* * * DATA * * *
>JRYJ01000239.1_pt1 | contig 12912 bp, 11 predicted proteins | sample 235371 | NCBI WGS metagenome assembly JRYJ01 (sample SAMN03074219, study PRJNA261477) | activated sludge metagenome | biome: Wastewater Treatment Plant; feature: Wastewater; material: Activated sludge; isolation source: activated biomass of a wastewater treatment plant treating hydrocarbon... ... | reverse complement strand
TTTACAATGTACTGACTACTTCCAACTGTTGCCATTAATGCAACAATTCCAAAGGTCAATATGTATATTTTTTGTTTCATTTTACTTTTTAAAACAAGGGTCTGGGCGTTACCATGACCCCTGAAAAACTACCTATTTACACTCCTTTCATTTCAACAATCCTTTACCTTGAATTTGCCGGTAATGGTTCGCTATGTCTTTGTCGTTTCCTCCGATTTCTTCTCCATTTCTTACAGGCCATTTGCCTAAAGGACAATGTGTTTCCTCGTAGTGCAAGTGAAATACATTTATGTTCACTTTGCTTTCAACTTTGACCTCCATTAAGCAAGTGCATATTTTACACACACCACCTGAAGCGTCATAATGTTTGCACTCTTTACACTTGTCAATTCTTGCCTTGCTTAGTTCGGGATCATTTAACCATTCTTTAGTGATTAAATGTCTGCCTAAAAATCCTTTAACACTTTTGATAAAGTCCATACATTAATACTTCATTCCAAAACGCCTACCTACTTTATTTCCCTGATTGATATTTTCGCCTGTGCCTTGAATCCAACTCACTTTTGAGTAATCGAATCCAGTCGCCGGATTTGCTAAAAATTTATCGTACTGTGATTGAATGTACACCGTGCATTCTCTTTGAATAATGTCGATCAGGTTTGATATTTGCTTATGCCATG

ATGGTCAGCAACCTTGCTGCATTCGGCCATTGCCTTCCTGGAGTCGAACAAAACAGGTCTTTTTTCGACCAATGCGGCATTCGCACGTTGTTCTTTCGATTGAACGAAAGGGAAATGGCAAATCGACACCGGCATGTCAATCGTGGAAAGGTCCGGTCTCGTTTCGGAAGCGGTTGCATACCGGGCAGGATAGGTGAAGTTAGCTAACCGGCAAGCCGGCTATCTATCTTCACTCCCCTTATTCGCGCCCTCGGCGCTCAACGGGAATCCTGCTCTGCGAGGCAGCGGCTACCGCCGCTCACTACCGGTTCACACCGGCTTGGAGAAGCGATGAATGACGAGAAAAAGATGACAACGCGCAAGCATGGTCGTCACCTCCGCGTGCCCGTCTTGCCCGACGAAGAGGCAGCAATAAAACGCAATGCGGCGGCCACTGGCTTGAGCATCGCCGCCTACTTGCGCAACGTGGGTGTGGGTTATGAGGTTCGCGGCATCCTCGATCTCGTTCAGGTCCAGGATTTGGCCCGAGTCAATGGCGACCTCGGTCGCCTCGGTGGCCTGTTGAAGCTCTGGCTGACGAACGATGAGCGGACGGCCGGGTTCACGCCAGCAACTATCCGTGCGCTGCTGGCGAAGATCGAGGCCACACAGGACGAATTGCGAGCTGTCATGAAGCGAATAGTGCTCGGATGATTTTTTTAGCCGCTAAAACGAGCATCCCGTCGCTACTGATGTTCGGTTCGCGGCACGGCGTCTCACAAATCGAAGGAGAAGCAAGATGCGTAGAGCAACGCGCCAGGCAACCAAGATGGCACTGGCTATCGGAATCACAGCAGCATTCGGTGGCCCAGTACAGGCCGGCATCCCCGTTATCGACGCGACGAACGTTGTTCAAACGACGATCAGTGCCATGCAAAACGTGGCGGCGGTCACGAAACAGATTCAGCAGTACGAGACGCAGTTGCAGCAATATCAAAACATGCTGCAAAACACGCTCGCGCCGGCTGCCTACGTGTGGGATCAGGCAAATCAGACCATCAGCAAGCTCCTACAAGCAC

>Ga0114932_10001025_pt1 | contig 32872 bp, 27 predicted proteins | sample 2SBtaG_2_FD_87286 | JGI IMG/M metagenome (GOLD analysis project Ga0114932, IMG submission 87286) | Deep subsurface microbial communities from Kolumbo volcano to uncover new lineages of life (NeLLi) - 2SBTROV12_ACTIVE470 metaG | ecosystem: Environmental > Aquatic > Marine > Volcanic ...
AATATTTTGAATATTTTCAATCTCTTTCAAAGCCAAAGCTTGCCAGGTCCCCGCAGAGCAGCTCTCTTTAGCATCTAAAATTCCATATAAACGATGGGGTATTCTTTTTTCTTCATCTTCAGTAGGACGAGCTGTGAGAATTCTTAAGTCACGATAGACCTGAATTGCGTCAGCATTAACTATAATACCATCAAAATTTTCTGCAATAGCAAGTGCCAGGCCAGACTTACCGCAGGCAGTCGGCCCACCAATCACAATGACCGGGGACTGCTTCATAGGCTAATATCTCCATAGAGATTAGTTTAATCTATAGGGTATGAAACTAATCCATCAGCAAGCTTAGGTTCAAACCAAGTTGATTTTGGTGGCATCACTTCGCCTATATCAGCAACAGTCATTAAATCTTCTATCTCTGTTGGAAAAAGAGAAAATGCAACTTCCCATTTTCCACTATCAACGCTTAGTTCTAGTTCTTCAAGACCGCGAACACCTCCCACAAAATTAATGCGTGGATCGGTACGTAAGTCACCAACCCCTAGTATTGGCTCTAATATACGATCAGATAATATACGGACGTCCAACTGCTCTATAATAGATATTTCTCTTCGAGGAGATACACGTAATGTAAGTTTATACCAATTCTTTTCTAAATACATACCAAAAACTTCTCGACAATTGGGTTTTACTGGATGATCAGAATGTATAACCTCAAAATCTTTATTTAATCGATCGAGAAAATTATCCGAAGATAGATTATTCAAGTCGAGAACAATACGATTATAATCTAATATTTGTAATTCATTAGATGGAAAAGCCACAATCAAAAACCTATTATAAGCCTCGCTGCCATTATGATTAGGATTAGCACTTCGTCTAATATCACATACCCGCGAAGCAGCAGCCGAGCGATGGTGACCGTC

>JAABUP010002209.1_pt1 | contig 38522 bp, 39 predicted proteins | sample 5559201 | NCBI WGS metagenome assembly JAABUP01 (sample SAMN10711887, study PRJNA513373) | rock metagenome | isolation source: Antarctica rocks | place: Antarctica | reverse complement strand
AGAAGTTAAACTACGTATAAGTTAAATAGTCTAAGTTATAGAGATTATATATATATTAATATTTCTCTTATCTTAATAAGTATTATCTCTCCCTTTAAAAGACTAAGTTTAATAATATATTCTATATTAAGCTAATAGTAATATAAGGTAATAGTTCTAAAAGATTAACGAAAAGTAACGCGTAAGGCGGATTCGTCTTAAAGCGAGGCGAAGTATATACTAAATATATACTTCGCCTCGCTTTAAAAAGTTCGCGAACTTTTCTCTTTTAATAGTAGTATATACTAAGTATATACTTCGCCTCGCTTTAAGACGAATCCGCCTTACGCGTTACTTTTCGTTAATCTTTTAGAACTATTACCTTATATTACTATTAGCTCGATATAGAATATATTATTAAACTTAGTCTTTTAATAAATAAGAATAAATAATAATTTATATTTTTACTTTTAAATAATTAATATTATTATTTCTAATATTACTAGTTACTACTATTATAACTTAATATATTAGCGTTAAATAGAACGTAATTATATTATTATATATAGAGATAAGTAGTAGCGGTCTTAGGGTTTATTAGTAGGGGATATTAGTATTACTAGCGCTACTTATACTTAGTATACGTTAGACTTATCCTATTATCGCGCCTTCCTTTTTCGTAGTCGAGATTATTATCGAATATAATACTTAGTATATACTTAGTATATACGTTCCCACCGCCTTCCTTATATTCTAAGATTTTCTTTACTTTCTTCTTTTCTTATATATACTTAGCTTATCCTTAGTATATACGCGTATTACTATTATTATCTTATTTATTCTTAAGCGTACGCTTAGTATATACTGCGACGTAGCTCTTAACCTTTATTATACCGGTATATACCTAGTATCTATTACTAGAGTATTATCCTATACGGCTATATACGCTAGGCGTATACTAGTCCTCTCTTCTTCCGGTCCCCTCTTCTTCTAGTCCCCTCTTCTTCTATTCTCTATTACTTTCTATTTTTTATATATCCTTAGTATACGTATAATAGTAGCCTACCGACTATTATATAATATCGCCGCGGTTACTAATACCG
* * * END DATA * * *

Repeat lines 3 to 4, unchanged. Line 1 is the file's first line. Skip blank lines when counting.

ATGGTCAGCAACCTTGCTGCATTCGGCCATTGCCTTCCTGGAGTCGAACAAAACAGGTCTTTTTTCGACCAATGCGGCATTCGCACGTTGTTCTTTCGATTGAACGAAAGGGAAATGGCAAATCGACACCGGCATGTCAATCGTGGAAAGGTCCGGTCTCGTTTCGGAAGCGGTTGCATACCGGGCAGGATAGGTGAAGTTAGCTAACCGGCAAGCCGGCTATCTATCTTCACTCCCCTTATTCGCGCCCTCGGCGCTCAACGGGAATCCTGCTCTGCGAGGCAGCGGCTACCGCCGCTCACTACCGGTTCACACCGGCTTGGAGAAGCGATGAATGACGAGAAAAAGATGACAACGCGCAAGCATGGTCGTCACCTCCGCGTGCCCGTCTTGCCCGACGAAGAGGCAGCAATAAAACGCAATGCGGCGGCCACTGGCTTGAGCATCGCCGCCTACTTGCGCAACGTGGGTGTGGGTTATGAGGTTCGCGGCATCCTCGATCTCGTTCAGGTCCAGGATTTGGCCCGAGTCAATGGCGACCTCGGTCGCCTCGGTGGCCTGTTGAAGCTCTGGCTGACGAACGATGAGCGGACGGCCGGGTTCACGCCAGCAACTATCCGTGCGCTGCTGGCGAAGATCGAGGCCACACAGGACGAATTGCGAGCTGTCATGAAGCGAATAGTGCTCGGATGATTTTTTTAGCCGCTAAAACGAGCATCCCGTCGCTACTGATGTTCGGTTCGCGGCACGGCGTCTCACAAATCGAAGGAGAAGCAAGATGCGTAGAGCAACGCGCCAGGCAACCAAGATGGCACTGGCTATCGGAATCACAGCAGCATTCGGTGGCCCAGTACAGGCCGGCATCCCCGTTATCGACGCGACGAACGTTGTTCAAACGACGATCAGTGCCATGCAAAACGTGGCGGCGGTCACGAAACAGATTCAGCAGTACGAGACGCAGTTGCAGCAATATCAAAACATGCTGCAAAACACGCTCGCGCCGGCTGCCTACGTGTGGGATCAGGCAAATCAGACCATCAGCAAGCTCCTACAAGCAC

>Ga0114932_10001025_pt1 | contig 32872 bp, 27 predicted proteins | sample 2SBtaG_2_FD_87286 | JGI IMG/M metagenome (GOLD analysis project Ga0114932, IMG submission 87286) | Deep subsurface microbial communities from Kolumbo volcano to uncover new lineages of life (NeLLi) - 2SBTROV12_ACTIVE470 metaG | ecosystem: Environmental > Aquatic > Marine > Volcanic ...